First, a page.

Venue 1: The Theatre Upstairs (at The Royal Court)
Opened: June 24, 1971
Venue 2: The Roundhouse
Opened: September 8, 1971
Production Company: Knightsbridge Theatrical Productions
Director: Pam Brighton
Design: Charles Dunlop
Lighting 1:Liz Wells
Music 1: Piano performed by Michael Coveney
Deputy Stage Manager 1: Sally A. Crocker
Assistant Stage Manager 1: Phillip Hill
Student Stage Manager: Michael Coveney
Production Assistants 1: Mimi Kingsley, James Nicola, Justin Milne
Mike Kitchen ... Cragge
Cheryl Hall ... Helen
Mike Grady ... Colman
Jo Blatchley... Brooke (1)
Jonathon Bergman ... Brook (2)
Billy Hamon ... Adams
Jonathon Bergman ... Jordan (1)
Louis Cabot ... Jordan (2)
William Hoyland ... Freeman (1)
Malcolm Ingram ... Freeman (2)
Dallas Cavell ... Headmaster
Leonard Fenton ... Webster
Pam Scotcher ... Sylvia
When we as a group started work on the play the text was already ten years old. To our surprise we found that the kids in the play were essentially the same; it was the character of the young teacher, Freeman, that needed the most changes. In the original version he is a concerned liberal, convinced of the validity of the simple course of action of rescuing the "bright boys" for a couple of years in the Sixth.
During our work on the play (with major changes between the Royal Court and the Round House) we found it necessary to make Freeman even more radical, desperate and involved with the boys. As he questioned his position more and more, he became more and more like the young teachers who came to see the play - highly critical and discovering almost weekly the need for change, not only in the education system, but in everything that a change in the education system implies. I think this is the most optimistic note that the play and our work on it reached - it reflects more than anything a change in the teaching profession and all that, hopefully, that change will stand for.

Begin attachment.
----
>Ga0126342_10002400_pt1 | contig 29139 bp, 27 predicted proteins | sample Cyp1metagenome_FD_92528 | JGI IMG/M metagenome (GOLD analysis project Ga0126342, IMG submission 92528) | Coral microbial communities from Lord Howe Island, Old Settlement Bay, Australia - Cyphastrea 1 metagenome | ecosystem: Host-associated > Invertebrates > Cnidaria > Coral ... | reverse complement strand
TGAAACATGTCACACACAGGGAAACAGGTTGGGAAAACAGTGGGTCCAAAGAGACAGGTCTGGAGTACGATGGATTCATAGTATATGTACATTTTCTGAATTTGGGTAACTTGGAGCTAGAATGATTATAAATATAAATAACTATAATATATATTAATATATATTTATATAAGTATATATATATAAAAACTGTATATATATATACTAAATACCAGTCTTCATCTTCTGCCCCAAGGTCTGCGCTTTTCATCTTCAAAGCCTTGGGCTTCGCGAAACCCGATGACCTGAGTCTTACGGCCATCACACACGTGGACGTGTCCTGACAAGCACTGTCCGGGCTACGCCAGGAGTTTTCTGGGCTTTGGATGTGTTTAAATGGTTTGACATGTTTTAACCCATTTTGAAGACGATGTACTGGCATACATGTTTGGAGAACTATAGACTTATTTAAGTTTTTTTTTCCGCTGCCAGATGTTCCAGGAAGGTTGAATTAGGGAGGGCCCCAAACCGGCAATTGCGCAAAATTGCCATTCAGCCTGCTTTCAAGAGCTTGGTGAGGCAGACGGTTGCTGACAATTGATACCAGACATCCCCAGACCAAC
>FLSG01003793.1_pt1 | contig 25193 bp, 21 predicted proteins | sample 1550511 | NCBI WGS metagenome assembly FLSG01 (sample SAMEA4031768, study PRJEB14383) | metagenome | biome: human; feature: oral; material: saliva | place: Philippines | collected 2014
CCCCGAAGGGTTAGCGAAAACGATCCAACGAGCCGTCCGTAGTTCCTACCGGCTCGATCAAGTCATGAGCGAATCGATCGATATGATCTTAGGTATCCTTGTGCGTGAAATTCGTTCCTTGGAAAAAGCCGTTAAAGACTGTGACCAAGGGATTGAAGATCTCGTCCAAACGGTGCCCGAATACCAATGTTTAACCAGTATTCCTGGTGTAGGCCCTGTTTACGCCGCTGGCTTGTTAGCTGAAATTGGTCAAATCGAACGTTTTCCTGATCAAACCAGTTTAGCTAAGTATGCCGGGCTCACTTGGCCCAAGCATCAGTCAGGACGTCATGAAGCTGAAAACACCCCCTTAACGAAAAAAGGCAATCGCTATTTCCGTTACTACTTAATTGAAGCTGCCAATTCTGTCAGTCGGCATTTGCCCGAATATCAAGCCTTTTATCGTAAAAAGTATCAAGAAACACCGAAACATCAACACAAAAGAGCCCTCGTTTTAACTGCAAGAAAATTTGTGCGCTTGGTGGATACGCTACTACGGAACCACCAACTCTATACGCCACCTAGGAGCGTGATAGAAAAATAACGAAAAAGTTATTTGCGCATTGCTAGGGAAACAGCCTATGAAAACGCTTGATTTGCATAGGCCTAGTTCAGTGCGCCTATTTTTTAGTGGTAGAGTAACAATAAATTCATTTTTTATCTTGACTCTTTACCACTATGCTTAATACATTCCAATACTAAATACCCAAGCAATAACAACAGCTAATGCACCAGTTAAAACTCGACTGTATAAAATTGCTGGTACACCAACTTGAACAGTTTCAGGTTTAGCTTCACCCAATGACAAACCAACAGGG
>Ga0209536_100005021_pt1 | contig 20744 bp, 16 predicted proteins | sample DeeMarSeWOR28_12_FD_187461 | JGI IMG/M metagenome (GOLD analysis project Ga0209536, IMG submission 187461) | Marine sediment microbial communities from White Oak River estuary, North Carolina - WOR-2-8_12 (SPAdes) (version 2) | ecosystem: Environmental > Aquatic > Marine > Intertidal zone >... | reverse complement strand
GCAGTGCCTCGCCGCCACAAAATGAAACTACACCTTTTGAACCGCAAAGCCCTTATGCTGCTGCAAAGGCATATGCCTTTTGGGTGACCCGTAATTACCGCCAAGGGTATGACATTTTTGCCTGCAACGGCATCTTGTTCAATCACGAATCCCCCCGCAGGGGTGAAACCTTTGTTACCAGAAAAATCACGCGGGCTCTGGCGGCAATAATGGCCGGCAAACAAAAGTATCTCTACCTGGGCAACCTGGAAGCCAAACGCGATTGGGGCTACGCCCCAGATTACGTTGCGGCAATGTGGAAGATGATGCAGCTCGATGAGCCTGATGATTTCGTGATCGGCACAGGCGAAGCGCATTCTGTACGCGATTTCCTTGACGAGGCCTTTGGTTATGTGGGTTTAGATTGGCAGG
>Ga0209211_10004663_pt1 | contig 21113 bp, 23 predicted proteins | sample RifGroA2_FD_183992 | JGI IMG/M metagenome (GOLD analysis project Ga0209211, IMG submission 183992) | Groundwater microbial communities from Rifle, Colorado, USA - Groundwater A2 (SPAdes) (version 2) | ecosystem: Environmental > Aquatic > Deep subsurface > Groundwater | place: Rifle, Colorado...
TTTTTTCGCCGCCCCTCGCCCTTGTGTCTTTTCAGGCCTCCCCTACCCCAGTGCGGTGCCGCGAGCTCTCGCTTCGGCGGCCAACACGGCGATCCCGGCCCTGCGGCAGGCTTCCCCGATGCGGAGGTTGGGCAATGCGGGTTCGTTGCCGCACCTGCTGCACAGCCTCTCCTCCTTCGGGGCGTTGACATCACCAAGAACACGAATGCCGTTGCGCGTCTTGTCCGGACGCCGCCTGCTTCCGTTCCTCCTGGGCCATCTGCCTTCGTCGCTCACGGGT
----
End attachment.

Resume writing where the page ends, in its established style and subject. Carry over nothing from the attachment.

Something which I've found interesting in our work on the play is that no-one involved in the production had anything like the kind of educational experience that it reflects - being at the bottom of the pile and knowing it. We'd all been to grammar schools, enlightened comprehensives and stage schools. But in our exploratory work we found a total and shared experience in our hatred of school. If the play has a vitality a 'life', it is the life we found in releasing our own adolescent frustrations and fantasies.
"If we can't change the fucking places, lets burn them down!" That's what we found "Skyvers" to be about - hopefully we reflected it in our version of the play.